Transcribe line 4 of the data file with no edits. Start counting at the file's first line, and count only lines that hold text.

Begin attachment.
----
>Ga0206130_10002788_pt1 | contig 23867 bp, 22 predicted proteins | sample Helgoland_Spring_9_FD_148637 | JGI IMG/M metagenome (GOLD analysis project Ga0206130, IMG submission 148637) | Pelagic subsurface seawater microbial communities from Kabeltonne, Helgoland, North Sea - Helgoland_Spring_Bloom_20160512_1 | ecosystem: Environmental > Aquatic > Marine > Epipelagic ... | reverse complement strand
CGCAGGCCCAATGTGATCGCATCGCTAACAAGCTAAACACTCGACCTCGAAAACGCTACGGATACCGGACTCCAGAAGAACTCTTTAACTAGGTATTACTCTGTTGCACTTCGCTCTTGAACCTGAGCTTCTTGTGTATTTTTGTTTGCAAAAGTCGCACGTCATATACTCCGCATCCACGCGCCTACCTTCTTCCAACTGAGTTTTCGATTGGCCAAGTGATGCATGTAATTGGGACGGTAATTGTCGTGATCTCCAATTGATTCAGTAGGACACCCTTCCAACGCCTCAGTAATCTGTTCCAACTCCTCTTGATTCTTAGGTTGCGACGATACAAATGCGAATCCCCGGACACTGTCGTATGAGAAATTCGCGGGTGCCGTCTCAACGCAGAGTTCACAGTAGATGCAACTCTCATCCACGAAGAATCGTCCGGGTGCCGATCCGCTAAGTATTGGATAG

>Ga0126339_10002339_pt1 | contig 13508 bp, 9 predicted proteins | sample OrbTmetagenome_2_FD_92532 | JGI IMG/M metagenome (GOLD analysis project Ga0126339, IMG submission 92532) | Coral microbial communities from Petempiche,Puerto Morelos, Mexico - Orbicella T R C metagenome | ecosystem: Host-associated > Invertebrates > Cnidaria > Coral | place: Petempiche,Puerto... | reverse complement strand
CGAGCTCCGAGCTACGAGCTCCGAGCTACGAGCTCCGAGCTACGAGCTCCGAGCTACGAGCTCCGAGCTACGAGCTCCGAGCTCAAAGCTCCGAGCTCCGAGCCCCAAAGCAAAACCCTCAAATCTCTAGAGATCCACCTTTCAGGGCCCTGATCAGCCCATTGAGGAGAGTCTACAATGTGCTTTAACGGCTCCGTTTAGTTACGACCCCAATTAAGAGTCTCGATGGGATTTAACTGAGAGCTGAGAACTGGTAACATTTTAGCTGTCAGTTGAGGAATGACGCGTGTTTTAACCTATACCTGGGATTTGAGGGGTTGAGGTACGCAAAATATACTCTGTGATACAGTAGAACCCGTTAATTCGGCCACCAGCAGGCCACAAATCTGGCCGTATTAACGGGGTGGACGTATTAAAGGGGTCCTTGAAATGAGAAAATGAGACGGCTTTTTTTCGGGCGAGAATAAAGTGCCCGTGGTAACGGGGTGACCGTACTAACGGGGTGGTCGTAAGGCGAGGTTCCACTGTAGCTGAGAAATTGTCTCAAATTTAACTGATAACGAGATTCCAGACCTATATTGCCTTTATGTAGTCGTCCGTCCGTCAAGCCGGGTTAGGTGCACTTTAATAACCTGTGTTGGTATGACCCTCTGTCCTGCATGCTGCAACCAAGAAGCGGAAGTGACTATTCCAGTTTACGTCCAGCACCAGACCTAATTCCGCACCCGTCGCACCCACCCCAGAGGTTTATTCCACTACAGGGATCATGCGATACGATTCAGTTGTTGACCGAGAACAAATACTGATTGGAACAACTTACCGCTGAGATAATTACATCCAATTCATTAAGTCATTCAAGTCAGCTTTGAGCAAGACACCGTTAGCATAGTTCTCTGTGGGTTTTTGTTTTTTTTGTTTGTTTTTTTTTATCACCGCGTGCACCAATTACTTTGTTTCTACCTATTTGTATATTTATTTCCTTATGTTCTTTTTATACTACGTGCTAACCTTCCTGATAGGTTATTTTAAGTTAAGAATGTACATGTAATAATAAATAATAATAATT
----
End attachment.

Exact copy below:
CGAGCTCCGAGCTACGAGCTCCGAGCTACGAGCTCCGAGCTACGAGCTCCGAGCTACGAGCTCCGAGCTACGAGCTCCGAGCTCAAAGCTCCGAGCTCCGAGCCCCAAAGCAAAACCCTCAAATCTCTAGAGATCCACCTTTCAGGGCCCTGATCAGCCCATTGAGGAGAGTCTACAATGTGCTTTAACGGCTCCGTTTAGTTACGACCCCAATTAAGAGTCTCGATGGGATTTAACTGAGAGCTGAGAACTGGTAACATTTTAGCTGTCAGTTGAGGAATGACGCGTGTTTTAACCTATACCTGGGATTTGAGGGGTTGAGGTACGCAAAATATACTCTGTGATACAGTAGAACCCGTTAATTCGGCCACCAGCAGGCCACAAATCTGGCCGTATTAACGGGGTGGACGTATTAAAGGGGTCCTTGAAATGAGAAAATGAGACGGCTTTTTTTCGGGCGAGAATAAAGTGCCCGTGGTAACGGGGTGACCGTACTAACGGGGTGGTCGTAAGGCGAGGTTCCACTGTAGCTGAGAAATTGTCTCAAATTTAACTGATAACGAGATTCCAGACCTATATTGCCTTTATGTAGTCGTCCGTCCGTCAAGCCGGGTTAGGTGCACTTTAATAACCTGTGTTGGTATGACCCTCTGTCCTGCATGCTGCAACCAAGAAGCGGAAGTGACTATTCCAGTTTACGTCCAGCACCAGACCTAATTCCGCACCCGTCGCACCCACCCCAGAGGTTTATTCCACTACAGGGATCATGCGATACGATTCAGTTGTTGACCGAGAACAAATACTGATTGGAACAACTTACCGCTGAGATAATTACATCCAATTCATTAAGTCATTCAAGTCAGCTTTGAGCAAGACACCGTTAGCATAGTTCTCTGTGGGTTTTTGTTTTTTTTGTTTGTTTTTTTTTATCACCGCGTGCACCAATTACTTTGTTTCTACCTATTTGTATATTTATTTCCTTATGTTCTTTTTATACTACGTGCTAACCTTCCTGATAGGTTATTTTAAGTTAAGAATGTACATGTAATAATAAATAATAATAATT